Maricopa County Planning and Zoning Commission

At an online meeting, Maricopa County Planning and Zoning Commission members look on during a presentation requesting a military compatibility permit for Falcon Golf Course. 

Talk about a cliffhanger: The Maricopa County Planning and Zoning Commission heard dozens of protests of a plan to turn the Falcon Golf Course into a “cross-dock” transportation facility.

The commission then heard a representative vigorously defend the project, which would bring hundreds of jobs to the West Valley.

But a vote ... was not to happen.

The May 14 online meeting was to have a vote on a military compatibility permit for property owner Cowley Companies and developer KW Projects. Falcon Golf Course is just north of Goodyear and Litchfield Park and south of Luke Air Force Base.

 After a staff member spent more than two hours reading emails from Goodyear and Litchfield Park residents slamming the project, one of the commissioners said she had to leave the meeting.

That meant there was no quorum—the minimum number of commissioners present to continue the meeting and vote on the permit and development plan—and the meeting was adjourned.

“For the public watching, we apologize. This is very unexpected,” said Luke Schlosser, chair of the commission. “We all hate this is happening.”

Dozens of residents were waiting to speak.

They will have to wait until the next Planning and Zoning Commission meeting, scheduled for 9:30 a.m. Thursday, May 28. It is also scheduled as online only. To view and/or participate, visit attendee.gotowebinar.com/register/3164624669529885968.

At the May 14 meeting, Darren Gerard, a Planning and Zoning staff member, first read the sole letter of support for the project.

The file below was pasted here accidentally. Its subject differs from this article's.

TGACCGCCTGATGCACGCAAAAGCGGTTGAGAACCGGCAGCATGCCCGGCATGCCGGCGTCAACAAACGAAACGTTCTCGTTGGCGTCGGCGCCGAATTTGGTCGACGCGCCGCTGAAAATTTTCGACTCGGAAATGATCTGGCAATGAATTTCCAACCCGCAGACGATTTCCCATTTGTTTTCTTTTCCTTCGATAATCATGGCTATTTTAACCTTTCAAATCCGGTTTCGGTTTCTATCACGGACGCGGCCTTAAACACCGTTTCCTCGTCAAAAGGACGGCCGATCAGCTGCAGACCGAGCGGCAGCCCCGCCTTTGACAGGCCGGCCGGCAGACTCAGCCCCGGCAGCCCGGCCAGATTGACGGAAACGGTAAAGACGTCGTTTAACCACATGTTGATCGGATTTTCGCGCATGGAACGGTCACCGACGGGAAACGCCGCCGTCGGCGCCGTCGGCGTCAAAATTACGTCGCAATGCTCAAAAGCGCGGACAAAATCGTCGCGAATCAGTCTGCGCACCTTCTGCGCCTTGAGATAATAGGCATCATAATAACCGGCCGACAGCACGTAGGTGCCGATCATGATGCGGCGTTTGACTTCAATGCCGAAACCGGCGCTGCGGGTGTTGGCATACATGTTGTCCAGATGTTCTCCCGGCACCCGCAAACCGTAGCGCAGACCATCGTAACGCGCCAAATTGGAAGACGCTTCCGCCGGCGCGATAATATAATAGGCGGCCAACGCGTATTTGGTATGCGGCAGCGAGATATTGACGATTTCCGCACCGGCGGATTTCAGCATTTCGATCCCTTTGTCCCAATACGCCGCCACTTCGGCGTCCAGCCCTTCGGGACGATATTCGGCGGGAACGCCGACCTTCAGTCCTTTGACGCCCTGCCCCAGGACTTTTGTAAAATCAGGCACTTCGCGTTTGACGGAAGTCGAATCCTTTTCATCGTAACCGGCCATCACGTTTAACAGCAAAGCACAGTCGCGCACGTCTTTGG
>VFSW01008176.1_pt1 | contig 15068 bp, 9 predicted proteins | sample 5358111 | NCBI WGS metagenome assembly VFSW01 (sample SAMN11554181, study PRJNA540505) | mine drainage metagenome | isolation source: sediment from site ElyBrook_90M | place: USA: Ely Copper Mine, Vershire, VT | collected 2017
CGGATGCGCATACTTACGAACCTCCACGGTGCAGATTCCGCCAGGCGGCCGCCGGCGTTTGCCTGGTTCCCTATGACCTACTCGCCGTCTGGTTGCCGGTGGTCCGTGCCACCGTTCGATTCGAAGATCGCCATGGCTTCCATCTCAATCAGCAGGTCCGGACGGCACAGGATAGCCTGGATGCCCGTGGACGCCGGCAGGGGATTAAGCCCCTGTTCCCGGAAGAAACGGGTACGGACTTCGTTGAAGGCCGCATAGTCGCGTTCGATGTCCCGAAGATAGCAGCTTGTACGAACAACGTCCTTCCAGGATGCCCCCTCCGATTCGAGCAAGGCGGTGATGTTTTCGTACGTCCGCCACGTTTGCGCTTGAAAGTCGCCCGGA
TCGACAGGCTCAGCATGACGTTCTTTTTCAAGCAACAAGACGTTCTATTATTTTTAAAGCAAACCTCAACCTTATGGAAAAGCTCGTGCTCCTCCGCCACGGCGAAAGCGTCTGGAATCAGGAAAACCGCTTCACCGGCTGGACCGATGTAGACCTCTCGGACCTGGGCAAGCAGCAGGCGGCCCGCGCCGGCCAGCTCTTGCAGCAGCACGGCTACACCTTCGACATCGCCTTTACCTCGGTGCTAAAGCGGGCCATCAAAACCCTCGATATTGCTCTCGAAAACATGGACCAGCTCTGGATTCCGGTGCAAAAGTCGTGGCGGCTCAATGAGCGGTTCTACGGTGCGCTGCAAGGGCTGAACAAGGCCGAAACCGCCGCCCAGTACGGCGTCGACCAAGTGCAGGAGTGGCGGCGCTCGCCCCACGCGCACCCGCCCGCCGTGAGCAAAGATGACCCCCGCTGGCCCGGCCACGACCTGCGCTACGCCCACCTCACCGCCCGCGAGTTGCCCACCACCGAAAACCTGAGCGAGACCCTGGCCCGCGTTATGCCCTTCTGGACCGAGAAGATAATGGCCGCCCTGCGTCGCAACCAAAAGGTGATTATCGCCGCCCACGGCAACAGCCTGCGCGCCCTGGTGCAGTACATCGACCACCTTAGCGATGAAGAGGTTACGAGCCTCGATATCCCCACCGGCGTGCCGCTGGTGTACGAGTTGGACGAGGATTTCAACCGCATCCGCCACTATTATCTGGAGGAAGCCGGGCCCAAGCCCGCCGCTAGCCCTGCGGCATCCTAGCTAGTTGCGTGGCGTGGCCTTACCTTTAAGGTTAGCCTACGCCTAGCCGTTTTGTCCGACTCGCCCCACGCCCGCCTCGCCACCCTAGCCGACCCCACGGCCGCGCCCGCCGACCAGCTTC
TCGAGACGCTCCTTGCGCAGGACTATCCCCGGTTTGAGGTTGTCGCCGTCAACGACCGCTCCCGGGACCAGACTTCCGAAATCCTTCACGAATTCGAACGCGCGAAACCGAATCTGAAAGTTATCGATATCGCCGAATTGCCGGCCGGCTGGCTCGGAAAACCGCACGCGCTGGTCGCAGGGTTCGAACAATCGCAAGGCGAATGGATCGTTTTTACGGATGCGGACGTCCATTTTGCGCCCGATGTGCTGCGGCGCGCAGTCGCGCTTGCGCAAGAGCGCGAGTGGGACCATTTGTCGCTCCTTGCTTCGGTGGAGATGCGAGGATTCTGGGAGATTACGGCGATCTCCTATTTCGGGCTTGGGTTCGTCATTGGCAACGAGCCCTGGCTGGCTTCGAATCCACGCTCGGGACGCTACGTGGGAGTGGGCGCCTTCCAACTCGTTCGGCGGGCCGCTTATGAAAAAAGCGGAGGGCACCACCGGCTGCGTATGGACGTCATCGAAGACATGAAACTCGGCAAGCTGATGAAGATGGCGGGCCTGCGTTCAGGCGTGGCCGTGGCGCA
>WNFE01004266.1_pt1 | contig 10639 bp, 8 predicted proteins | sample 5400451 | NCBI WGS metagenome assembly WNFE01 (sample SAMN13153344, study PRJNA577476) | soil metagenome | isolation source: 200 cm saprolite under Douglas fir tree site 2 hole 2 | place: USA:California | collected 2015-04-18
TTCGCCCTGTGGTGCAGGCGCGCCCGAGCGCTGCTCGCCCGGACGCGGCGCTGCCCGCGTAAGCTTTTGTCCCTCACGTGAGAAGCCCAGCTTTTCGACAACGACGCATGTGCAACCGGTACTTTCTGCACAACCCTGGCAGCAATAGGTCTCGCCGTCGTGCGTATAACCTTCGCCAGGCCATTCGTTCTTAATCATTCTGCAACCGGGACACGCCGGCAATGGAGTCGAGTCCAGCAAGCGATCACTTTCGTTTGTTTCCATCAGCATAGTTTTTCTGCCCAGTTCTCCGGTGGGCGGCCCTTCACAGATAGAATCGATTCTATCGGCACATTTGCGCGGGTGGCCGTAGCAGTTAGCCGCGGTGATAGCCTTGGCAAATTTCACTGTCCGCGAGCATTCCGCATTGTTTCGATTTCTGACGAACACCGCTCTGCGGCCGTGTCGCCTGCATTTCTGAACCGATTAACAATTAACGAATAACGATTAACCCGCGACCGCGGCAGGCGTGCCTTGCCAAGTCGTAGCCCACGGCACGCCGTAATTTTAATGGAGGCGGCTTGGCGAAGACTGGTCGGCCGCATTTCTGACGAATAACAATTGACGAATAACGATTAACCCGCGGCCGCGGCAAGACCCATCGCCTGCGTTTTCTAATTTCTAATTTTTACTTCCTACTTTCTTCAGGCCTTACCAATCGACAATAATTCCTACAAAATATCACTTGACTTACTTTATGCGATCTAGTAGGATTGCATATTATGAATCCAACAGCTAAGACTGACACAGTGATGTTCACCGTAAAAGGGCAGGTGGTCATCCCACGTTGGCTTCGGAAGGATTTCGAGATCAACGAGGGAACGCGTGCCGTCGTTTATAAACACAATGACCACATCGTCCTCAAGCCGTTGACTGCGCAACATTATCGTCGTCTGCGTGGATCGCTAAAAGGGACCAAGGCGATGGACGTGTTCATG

Gerard then read 77 emails harshly criticizing the request by Falcon Golf Course to rezone for a transportation facility. 

Many emails cited a traffic study that said the cross-dock would bring as many as 6,000 truck trips daily to Camelback Road. “Traffic, traffic, traffic,” complained one email.

Others protested the involvement of Michael Cowley, the golf course owner who was a Planning and Zoning Commission vice chair until March. “All of you look like you are in this for personal gain— which one of you will be next?” one email stated.

There were another 191 emails opposing the project that were not read, as they were received in time to be included in the staff report (an online protest also received 2,300 signatures).

Gerard  also noted opposition letters were received from the cities of Goodyear and Litchfield Park—and that Luke Air Force Base rescinded its previous approval. 

After reading the emails, Gerard gave a brief summary of the proposal, noting the Planning and Zoning staff recommended approval of the permit request.

Attorney Jason Morris of Whitney Morris spoke on behalf of Kieran West/KW Projects, defending the request.

“We firmly believe this is not only an appropriate application but a beneficial application for the area,” he said.

Morris also found the critique of Cowley “disrespectful,” noting other members of the commission “regularly recuse themselves” when there are potential conflicts of interest.

Stating that “there is virtually no other use for this area,” Morris displayed a slide showing PV 303, the Goodyear industrial project that spans from Indian School Road to the south side of Camelback Road. 

Falcon Golf Course begins on the north side of Camelback Road.

“We are perhaps a movie theater and what we’re looking at across the street is Disneyland,” Morris said.

At that point, Francisca Montoya interrupted to state that she had to leave the meeting, so Morris will have to conclude his argument May 28.